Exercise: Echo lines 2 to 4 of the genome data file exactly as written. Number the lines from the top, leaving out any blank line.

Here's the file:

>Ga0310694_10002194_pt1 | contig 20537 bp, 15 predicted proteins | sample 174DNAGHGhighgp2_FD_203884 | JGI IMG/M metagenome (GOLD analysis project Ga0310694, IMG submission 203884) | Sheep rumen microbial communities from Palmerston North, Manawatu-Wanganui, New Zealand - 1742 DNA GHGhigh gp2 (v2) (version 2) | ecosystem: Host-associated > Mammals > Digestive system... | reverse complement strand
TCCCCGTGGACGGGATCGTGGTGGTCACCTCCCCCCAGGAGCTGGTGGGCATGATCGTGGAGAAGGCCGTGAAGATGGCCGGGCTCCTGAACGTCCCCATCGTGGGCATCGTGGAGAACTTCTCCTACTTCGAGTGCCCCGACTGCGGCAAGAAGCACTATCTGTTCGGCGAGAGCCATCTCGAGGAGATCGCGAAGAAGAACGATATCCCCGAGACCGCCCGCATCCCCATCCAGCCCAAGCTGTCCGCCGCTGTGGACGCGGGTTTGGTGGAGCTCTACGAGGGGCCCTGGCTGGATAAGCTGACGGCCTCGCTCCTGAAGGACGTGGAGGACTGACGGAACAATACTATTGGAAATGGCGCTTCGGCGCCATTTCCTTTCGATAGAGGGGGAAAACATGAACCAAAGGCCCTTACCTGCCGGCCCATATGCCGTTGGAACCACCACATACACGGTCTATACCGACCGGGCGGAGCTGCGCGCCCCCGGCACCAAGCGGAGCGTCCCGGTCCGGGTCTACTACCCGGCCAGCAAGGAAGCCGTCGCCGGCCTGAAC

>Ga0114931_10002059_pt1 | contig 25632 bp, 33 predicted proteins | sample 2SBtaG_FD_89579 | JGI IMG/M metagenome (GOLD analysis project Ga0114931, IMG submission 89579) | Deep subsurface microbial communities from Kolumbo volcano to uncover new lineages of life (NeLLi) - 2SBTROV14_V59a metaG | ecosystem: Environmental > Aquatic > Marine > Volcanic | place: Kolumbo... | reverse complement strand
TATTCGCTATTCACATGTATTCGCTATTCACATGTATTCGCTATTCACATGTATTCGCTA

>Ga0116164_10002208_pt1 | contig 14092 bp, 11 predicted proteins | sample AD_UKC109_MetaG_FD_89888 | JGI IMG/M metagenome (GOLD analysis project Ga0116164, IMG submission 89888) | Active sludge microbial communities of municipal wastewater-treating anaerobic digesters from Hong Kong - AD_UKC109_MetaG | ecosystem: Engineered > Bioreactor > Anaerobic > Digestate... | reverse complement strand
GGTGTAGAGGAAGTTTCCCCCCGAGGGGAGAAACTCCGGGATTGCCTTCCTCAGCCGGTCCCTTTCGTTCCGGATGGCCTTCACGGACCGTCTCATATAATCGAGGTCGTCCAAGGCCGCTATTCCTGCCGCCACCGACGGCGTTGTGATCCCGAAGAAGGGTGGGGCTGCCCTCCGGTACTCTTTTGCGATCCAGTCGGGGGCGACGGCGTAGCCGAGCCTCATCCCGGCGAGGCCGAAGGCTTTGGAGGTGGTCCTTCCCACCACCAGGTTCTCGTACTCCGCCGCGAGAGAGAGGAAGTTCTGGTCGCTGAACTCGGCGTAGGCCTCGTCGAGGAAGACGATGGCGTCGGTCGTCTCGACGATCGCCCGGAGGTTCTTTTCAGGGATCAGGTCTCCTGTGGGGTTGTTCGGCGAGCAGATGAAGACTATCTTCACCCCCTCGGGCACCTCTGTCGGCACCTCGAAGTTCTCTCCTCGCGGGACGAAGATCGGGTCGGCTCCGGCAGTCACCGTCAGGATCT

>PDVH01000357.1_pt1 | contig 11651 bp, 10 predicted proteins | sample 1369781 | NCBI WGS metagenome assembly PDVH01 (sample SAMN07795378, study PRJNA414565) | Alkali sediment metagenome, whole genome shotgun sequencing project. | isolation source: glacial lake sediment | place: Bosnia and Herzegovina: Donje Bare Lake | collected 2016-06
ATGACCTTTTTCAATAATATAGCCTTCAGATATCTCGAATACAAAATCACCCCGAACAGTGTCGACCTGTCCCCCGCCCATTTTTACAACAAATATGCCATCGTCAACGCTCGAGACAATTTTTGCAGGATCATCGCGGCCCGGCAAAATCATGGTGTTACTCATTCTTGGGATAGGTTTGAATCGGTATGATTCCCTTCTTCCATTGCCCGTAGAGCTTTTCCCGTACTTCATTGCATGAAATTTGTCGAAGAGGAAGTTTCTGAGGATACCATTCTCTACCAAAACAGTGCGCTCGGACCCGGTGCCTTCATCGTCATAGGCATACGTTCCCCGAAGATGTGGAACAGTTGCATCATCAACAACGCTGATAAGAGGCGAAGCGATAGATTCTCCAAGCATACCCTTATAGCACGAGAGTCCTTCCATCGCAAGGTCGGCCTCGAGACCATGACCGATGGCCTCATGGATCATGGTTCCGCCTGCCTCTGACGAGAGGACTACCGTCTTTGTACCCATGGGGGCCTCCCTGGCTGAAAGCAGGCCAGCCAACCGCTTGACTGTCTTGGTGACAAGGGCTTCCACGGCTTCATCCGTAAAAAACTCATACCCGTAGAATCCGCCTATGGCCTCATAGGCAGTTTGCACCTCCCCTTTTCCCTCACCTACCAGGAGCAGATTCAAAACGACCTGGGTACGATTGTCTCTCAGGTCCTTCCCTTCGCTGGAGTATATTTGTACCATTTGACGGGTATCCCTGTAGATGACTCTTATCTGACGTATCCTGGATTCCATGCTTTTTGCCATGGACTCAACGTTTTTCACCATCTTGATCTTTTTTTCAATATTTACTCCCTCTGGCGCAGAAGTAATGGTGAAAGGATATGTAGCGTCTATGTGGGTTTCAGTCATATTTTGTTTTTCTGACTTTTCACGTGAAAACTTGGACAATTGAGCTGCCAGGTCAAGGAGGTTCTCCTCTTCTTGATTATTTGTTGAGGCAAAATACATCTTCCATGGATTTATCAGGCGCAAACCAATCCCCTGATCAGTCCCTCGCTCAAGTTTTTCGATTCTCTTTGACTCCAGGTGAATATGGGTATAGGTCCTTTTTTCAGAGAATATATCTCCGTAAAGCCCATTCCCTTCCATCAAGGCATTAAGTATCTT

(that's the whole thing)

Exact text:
TCCCCGTGGACGGGATCGTGGTGGTCACCTCCCCCCAGGAGCTGGTGGGCATGATCGTGGAGAAGGCCGTGAAGATGGCCGGGCTCCTGAACGTCCCCATCGTGGGCATCGTGGAGAACTTCTCCTACTTCGAGTGCCCCGACTGCGGCAAGAAGCACTATCTGTTCGGCGAGAGCCATCTCGAGGAGATCGCGAAGAAGAACGATATCCCCGAGACCGCCCGCATCCCCATCCAGCCCAAGCTGTCCGCCGCTGTGGACGCGGGTTTGGTGGAGCTCTACGAGGGGCCCTGGCTGGATAAGCTGACGGCCTCGCTCCTGAAGGACGTGGAGGACTGACGGAACAATACTATTGGAAATGGCGCTTCGGCGCCATTTCCTTTCGATAGAGGGGGAAAACATGAACCAAAGGCCCTTACCTGCCGGCCCATATGCCGTTGGAACCACCACATACACGGTCTATACCGACCGGGCGGAGCTGCGCGCCCCCGGCACCAAGCGGAGCGTCCCGGTCCGGGTCTACTACCCGGCCAGCAAGGAAGCCGTCGCCGGCCTGAAC

>Ga0114931_10002059_pt1 | contig 25632 bp, 33 predicted proteins | sample 2SBtaG_FD_89579 | JGI IMG/M metagenome (GOLD analysis project Ga0114931, IMG submission 89579) | Deep subsurface microbial communities from Kolumbo volcano to uncover new lineages of life (NeLLi) - 2SBTROV14_V59a metaG | ecosystem: Environmental > Aquatic > Marine > Volcanic | place: Kolumbo... | reverse complement strand
TATTCGCTATTCACATGTATTCGCTATTCACATGTATTCGCTATTCACATGTATTCGCTA